Public Talks

Monthly Talks on Astronomical Topics of Interest

Monthly Public Talks

Our popular monthly talks are for members and the public to learn about some aspects of astronomy. These talks are aimed at ‘middle of the road’ level so the talk will appeal to members of the public with no prior knowledge, newcomers as well as those who have been interested in the subject for a number of years.

Topics from imaging the night sky, through to Cosmology, we invite speakers from all over the UK and the World.

We make a small charge on the door of £3.00 to cover our expenses

Our local venue:

Clanfield Memorial Hall,
South Lane,

If you wish to view this location on MultiMap please click here

All talks start at 7:45pm unless otherwise stated

Friday, 9th October 2015

Shedding Light on Supersonic Snowballs in Hell - the Physics of Close Comet-Sun Encounters

Talk by Professor John Brown: Astronomer Royal, Scotland

Cost: £3 for non-members

Ray Bootland Memorial Lecture

This month is the Ray Bootland Memorial Lecture. Professor Brown, the Astronomer Royal of Scotland, will deliver a talk for the UN Year of Light.

For further info about Prof Brown, please see his website at

Friday, 13th November 2015

The Storms of Jupiter

Neil Breckell

Cost: £3 for non-members

Neil will tell us about the Storms of Jupiter, with some mention of detecting the 21cm line of neutral hydrogen.

There will also be discussion of home-brew reflected radio reception and some kit to look at.

Friday, 11th December 2015

The Star of Bethlehem

Talk by Dr Mark Kidger

Cost: £3 for non-members

Dr. Kidger begins with the stories of early Christians, comparing Matthew's tale of the Star and the three Magi who followed it to Bethlehem with lesser-known accounts excluded from the Bible. Crucially, Dr. Kidger follows the latest biblical scholarship in placing Christ's birth between 7 and 5 B.C., which leads him to reject various phenomena that other scientists have proposed as the Star. In clear, colorful prose, he then leads us through the arguments for and against the remaining astronomical candidates. Could the Star have been Venus? What about a meteor or a rare type of meteor shower? Could it have been Halley's Comet, as featured in Giotto's famous painting of the Nativity? Or, as he suspects, was the Star a combination of events--a nova recorded in ancient Chinese and Korean manuscripts preceded by a series of other events, including an unusual triple conjunction of planets?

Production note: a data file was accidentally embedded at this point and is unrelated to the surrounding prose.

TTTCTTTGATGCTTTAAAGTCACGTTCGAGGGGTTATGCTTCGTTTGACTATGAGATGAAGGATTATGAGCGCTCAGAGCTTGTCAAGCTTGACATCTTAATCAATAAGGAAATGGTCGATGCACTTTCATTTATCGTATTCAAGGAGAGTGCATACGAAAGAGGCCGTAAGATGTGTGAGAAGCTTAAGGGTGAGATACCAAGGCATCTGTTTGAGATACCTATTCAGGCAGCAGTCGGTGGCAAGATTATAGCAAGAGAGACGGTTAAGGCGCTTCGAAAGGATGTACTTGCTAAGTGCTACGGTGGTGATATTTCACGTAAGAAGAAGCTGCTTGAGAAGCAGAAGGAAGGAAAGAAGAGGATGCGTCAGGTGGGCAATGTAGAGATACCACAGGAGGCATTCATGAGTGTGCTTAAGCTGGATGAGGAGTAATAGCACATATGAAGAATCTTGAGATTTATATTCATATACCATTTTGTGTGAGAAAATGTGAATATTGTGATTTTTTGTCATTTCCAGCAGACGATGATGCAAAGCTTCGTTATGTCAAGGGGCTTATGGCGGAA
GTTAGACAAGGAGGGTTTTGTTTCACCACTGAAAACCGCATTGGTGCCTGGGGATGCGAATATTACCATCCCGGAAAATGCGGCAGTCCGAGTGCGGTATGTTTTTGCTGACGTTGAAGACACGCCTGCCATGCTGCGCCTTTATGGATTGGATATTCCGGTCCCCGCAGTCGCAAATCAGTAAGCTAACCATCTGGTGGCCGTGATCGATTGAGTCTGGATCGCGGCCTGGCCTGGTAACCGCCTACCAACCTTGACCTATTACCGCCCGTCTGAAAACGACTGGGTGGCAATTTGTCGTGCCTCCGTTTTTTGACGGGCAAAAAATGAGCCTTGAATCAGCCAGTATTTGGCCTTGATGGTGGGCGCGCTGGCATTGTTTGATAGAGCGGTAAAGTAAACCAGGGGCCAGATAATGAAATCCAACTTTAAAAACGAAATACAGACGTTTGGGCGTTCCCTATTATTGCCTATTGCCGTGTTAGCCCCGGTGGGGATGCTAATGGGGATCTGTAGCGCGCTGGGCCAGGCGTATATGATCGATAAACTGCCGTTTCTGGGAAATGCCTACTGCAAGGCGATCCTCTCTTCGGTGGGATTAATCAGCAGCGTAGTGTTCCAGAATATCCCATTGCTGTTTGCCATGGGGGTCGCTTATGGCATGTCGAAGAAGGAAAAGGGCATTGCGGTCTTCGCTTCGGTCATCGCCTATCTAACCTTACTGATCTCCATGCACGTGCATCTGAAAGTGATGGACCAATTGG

Friday, 8th January 2016



Friday, 11th March 2016

Solar sails: an exciting glimpse of the future?

Dr. Thomas Waters

Cost: £3 for non-members


Solar sails are a novel type of spacecraft which are attracting more and more attention both from the big space agencies and smaller private commercial firms. They are essentially large light-weight mirrors, and as sunlight reflects off the mirror it imparts a tiny force. This provides the solar sail with an essentially free supply of fuel, but also solar sails are capable of a whole new class of orbits which conventional spacecraft cannot access. This talk hopes to introduce the solar sail concept, discuss some of the current and proposed solar sail missions, and sketch some of the complex dynamics in an accessible (and equation free) way.

Friday, 8th April 2016

Out of the Darkness - Pluto and the Outer Worlds

Andrew Lound

Cost: £3 for non-members

Pluto’s discovery in 1930 seemed to be the epitome of planetary discovery in the solar system; yet it was just the beginning of a new era of planetary discovery. This presentation developed to commemorate the first space craft to visit Pluto will examine the outer worlds, the dwarf planets of ice in the Kuiper belt and beyond. Illustrated with the latest images of Pluto, artwork and video; accompanied by music. Take an Odyssey into the darkness.

Friday, 13th May 2016


A talk by Dr Dirk Froebrich

Cost: £3 for non-members

Friday, 10th June 2016

Confessions of an Astronomer

Professor Ian Robson

Cost: £3 for non-members

Professor Robson spent a decade as Director of the James Clerk Maxwell Telescope and Joint Astronomy Centre on Hawaii and was appointed as both Honorary Professor of University of Edinburgh and Honorary Fellow of University of Central Lancashire.He is also the current President of the Society for Popular Astronomy (2014 - 2016).

This is a light-hearted look at the life of a professional astronomer; as well as the research and teaching, perhaps surprisingly, it can be packed with ‘interest’ in the widest sense of the word. The talk contains many amusing and exciting anecdotes; from being marooned with a steaming helium dewar in a cablecar in the Pyrenees, flying in an RAF Comet above the North Sea at 45,000 ft and to many exploits in Hawaii. The talk covers a wide range of astronomy, is lavishly illustrated and contains not a single equation!

Friday, 8th July 2016


A talk by Kimberley Birkett

Cost: £3 for non-members

Kimberley works with the Planetary Science group at the Mullard Space Science Laboratory.